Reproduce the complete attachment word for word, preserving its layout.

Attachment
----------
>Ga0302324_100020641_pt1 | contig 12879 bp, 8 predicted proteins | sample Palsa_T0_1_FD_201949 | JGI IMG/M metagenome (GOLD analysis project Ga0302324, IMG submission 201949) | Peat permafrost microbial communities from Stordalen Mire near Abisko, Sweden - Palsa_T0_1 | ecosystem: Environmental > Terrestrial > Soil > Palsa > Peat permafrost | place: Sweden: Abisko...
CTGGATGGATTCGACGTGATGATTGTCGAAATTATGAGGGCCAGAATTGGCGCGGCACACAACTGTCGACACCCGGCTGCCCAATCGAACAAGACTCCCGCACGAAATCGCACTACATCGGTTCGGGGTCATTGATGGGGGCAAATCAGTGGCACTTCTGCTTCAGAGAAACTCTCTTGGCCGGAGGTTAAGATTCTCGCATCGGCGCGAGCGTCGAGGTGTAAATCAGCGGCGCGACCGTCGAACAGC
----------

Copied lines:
>Ga0302324_100020641_pt1 | contig 12879 bp, 8 predicted proteins | sample Palsa_T0_1_FD_201949 | JGI IMG/M metagenome (GOLD analysis project Ga0302324, IMG submission 201949) | Peat permafrost microbial communities from Stordalen Mire near Abisko, Sweden - Palsa_T0_1 | ecosystem: Environmental > Terrestrial > Soil > Palsa > Peat permafrost | place: Sweden: Abisko...
CTGGATGGATTCGACGTGATGATTGTCGAAATTATGAGGGCCAGAATTGGCGCGGCACACAACTGTCGACACCCGGCTGCCCAATCGAACAAGACTCCCGCACGAAATCGCACTACATCGGTTCGGGGTCATTGATGGGGGCAAATCAGTGGCACTTCTGCTTCAGAGAAACTCTCTTGGCCGGAGGTTAAGATTCTCGCATCGGCGCGAGCGTCGAGGTGTAAATCAGCGGCGCGACCGTCGAACAGC